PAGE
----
US Jobless Claims Rise More Than Expected
DOL | Joana Ferreira | joana.ferreira@tradingeconomics.com

The number of Americans filing for unemployment benefits increased by 14 thousand to 257 thousand in the week ended April 22nd 2017 from the previous week's revised level of 243 thousand and above market expectations of 245 thousand.

Claims have now been below 300,000 for 112 straight weeks, the longest such stretch since 1970.

The 4-week moving average was 242,250, a decrease of 500 from the previous week's revised average. The previous week's average was revised down by 250 from 243,000 to 242,750.

The advance seasonally adjusted insured unemployment rate was 1.4 percent for the week ending April 15, unchanged from the previous week's unrevised rate. 

The continuing claims drawn by workers for more than a week (the advance number for seasonally adjusted insured unemployment) during the week ending April 15 was 1,988,000, an increase of 10,000 from the previous week's revised level. The previous week's level was revised down by 1,000 from 1,979,000 to 1,978,000. The 4-week moving average was 2,007,250, a decrease of 16,000 from the previous week's revised average. This is the lowest level for this average since June 10, 2000 when it was 2,006,000. The previous week's average was revised down by 250 from 2,023,500 to 2,023,250. 




Friday April 21 2017
US Factory Activity Growth Lowest in 7 Months
Markit | Joana Taborda | joana.taborda@tradingeconomics.com

The Markit US Manufacturing PMI fell to 52.8 in April of 2017 from 53.3 in March and well below market expectations of 53.5, flash figures showed. It is the lowest reading since September of 2016, indicating another slowdown in manufacturing growth from the near two-year high in January, mainly due slower expansion in output and new orders.

The main positive development was a slight rebound in manufacturing job creation from the seven-month low seen during March. 

Manufacturers were more cautious in terms of their pre-production inventories in April. The decline in stocks of inputs ended a six-month period of sustained inventory building. 

April data signalled a sharp and  accelerated rise in average cost burdens across the manufacturing sector. The rate of input cost inflation was the fastest since December 2013, which survey respondents linked to rising commodity prices (particularly metals). Meanwhile, pressure on margins from higher input costs contributed to the strongest increase in factory gate charges for almost two-and-a-half years.

Commenting on the flash PMI data, Chris Williamson, Chief Business Economist at IHS Markit said:

The PMI data suggest the US economy lost further momentum at the start of the second quarter. The surveys are signalling a GDP growth rate of 1.1% after 1.7% in the first quarter. “The vast services economy saw the weakest monthly expansion for seven months and the manufacturing sector showed signs of growth slowing further from the two-year high seen at the start of the year, despite export orders lifting higher. “The labour market also continued to soften. The surveys signalled a marked step-down in the pace of hiring in March which has continued into April. The latest survey data are consistent with only around 100,000 non-farm payroll growth. “The survey responses indicate that some froth has come off the economy since the post-election bounce seen at the end of last year. However, with inflows of new business picking up slightly in April and business optimism about the year ahead also brightening, there’s good reason to believe that growth could revive again in coming months.”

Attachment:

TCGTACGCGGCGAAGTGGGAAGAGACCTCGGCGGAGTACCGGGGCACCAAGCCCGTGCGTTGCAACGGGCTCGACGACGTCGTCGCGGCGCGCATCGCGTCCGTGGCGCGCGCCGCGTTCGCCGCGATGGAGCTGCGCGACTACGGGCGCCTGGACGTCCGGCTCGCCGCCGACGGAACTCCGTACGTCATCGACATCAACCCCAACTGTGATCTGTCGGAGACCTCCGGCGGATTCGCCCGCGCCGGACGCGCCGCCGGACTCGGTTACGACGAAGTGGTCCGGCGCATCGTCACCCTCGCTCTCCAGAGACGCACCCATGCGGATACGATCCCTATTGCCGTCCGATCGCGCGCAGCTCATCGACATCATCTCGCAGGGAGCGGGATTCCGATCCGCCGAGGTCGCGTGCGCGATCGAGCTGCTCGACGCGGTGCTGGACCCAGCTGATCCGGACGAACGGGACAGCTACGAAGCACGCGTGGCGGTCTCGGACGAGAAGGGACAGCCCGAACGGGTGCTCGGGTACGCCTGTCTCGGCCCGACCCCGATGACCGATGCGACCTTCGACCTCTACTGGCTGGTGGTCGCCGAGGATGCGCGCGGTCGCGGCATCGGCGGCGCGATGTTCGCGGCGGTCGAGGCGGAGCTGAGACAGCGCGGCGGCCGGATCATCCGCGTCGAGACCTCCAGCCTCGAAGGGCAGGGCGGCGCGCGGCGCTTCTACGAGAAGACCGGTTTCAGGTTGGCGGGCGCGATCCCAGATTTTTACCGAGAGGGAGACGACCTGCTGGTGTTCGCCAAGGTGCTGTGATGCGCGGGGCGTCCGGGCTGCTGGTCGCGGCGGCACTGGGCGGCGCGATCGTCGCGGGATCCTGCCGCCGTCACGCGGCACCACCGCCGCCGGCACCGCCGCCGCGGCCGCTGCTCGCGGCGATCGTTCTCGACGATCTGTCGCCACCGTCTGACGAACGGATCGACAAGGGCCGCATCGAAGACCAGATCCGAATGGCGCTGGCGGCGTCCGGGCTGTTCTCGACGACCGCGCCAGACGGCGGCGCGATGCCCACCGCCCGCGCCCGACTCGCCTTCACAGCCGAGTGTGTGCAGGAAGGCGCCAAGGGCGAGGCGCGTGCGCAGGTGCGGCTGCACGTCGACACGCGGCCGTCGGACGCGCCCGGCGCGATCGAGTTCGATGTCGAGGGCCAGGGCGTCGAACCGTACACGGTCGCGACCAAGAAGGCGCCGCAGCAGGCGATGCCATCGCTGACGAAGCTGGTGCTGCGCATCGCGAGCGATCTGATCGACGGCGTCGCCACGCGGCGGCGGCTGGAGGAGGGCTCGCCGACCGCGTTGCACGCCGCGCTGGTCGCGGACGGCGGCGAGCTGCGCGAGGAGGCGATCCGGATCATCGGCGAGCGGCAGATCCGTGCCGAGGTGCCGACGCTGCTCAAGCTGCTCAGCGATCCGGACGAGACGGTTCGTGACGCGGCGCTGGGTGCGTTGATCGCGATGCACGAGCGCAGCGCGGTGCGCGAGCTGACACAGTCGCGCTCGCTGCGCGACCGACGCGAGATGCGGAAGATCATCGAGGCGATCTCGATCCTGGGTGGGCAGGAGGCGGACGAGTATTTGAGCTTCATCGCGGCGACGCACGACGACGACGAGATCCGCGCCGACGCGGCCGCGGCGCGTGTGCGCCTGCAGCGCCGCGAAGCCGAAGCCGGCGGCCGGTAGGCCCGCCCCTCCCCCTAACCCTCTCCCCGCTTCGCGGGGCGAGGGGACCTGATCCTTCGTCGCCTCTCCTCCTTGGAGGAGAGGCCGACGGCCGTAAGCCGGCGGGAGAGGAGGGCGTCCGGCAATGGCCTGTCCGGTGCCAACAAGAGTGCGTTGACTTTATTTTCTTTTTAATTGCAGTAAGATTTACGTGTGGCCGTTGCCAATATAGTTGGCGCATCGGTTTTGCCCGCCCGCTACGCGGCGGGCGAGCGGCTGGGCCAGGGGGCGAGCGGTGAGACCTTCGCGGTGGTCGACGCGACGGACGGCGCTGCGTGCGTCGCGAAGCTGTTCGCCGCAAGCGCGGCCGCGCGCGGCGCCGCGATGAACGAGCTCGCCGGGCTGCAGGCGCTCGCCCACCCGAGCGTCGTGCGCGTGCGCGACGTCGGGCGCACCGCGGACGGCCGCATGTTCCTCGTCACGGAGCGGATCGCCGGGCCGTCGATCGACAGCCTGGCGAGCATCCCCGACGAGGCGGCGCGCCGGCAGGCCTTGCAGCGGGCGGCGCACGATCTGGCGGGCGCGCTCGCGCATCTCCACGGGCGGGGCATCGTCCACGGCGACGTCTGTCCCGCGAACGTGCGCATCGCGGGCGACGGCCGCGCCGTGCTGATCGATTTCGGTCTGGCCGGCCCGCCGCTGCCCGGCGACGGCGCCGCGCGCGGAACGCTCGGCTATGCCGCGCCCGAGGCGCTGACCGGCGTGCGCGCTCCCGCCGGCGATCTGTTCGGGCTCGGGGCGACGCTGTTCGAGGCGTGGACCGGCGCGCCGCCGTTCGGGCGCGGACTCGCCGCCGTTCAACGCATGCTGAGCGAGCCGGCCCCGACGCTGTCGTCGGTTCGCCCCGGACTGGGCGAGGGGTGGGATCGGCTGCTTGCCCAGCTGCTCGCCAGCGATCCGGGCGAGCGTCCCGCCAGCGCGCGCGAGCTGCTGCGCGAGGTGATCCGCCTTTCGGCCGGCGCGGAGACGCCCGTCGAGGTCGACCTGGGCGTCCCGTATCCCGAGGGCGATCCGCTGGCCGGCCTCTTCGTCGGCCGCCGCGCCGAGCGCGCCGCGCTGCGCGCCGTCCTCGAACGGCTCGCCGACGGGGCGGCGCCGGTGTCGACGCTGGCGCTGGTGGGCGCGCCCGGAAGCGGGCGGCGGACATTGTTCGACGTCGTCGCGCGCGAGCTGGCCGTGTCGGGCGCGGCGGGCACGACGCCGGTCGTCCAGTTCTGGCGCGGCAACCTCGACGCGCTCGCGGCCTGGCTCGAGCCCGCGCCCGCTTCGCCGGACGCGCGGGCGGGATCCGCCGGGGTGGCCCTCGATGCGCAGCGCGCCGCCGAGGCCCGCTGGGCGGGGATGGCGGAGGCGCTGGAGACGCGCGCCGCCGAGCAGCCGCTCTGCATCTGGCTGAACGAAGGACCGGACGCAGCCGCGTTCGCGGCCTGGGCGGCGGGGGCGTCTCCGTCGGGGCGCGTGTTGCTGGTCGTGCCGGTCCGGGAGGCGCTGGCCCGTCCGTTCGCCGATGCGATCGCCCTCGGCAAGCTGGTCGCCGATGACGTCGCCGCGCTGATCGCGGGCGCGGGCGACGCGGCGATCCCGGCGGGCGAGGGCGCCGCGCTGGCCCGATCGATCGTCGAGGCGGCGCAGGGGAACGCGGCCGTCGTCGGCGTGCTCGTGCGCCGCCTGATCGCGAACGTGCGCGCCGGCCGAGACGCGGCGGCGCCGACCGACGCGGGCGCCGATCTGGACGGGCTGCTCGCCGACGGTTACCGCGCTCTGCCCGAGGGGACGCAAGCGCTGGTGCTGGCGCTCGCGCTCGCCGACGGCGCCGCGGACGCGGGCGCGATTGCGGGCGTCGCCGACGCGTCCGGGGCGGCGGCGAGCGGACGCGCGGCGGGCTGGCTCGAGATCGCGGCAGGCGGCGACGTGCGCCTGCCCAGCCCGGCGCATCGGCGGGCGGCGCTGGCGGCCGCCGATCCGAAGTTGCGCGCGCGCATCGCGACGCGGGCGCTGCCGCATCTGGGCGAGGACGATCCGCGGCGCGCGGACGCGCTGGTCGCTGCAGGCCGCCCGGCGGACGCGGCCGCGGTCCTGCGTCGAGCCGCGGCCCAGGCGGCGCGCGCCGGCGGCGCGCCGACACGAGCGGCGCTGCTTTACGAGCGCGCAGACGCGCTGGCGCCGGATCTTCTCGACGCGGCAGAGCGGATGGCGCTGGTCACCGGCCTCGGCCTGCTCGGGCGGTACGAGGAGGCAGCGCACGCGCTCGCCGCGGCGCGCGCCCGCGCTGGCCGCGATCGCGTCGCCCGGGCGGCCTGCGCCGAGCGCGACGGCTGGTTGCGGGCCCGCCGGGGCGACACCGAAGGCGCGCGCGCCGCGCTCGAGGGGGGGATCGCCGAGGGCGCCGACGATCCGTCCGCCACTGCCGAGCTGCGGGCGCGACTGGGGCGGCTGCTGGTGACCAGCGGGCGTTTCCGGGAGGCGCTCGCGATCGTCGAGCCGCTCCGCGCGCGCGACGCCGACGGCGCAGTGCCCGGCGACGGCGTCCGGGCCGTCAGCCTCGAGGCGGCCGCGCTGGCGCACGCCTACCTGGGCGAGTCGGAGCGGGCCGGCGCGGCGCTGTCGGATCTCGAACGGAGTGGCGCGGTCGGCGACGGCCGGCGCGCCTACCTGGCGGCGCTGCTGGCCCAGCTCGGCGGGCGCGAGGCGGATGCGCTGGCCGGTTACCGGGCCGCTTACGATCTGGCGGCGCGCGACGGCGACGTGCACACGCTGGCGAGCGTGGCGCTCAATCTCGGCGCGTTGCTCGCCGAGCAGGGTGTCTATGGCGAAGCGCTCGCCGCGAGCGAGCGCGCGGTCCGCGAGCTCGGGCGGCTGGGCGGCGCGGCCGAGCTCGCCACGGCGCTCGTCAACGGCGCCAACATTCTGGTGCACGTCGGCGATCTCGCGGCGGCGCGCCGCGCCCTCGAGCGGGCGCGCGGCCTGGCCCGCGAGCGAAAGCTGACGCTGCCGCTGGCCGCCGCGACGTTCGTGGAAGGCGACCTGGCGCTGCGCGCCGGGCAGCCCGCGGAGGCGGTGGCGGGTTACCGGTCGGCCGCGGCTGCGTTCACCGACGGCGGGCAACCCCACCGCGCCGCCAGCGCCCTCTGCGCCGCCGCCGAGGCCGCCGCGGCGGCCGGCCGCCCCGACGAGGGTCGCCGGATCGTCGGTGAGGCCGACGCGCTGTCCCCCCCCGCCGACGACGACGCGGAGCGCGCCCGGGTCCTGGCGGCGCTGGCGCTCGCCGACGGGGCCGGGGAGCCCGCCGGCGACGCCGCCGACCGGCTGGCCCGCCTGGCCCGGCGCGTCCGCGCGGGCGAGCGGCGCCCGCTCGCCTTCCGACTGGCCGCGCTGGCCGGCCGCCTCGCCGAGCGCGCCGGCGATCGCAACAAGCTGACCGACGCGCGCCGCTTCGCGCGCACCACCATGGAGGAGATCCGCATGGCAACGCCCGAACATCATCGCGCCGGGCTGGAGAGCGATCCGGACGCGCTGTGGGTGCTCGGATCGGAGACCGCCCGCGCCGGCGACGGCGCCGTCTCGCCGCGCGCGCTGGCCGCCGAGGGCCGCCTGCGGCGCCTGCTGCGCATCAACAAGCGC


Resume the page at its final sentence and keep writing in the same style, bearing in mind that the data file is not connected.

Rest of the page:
Thursday April 20 2017
US Jobless Claims Rise More Than Expected
DOL | Joana Ferreira | joana.ferreira@tradingeconomics.com

The number of Americans filing for unemployment benefits increased by 10 thousand to 244 thousand in the week ended April 15th 2017 from the previous week's unrevised level of 234 thousand and above market expectations of 242 thousand.

Claims have now been below 300,000 for 111 straight weeks, the longest such stretch since 1970.

The 4-week moving average was 243,000, a decrease of 4,250 from the previous week's unrevised average of 247,250.

The advance seasonally adjusted insured unemployment rate was 1.4 percent for the week ending April 8, a decrease of 0.1 percentage point from the previous week's unrevised rate. 

The continuing claims drawn by workers for more than a week (the advance number for seasonally adjusted insured unemployment) during the week ending April 8 was 1,979,000, a decrease of 49,000 from the previous week's unrevised level of 2,028,000. This is the lowest level for insured unemployment since April 15, 2000 when it was 1,962,000. The 4-week moving average was 2,023,500, a decrease of 2,000 from the previous week's unrevised average of 2,025,500. This is the lowest level for this average since June 17, 2000 when it was 2,016,750.


Tuesday April 18 2017
US Industrial Production Rises As Utilities Output Rebounds
Federal Reserve | Joana Ferreira | joana.ferreira@tradingeconomics.com

US industrial production rose by 0.5 percent month-over-month in March 2017, following a 0.1 percent gain in February and matching market expectations. Utilities output jumped 8.6 percent, the largest gain on record, while manufacturing production fell 0.4 percent, missing consensus of a 0.1 percent gain.

Utilities output jumped 8.6 percent, the largest gain on record, recovering from a 5.8 percent drop in the previous month, as the demand for heating returned to seasonal norms after being suppressed by unusually warm weather in February. Also, mining output edged up 0.1 percent after rising by 2.9 percent in the previous month.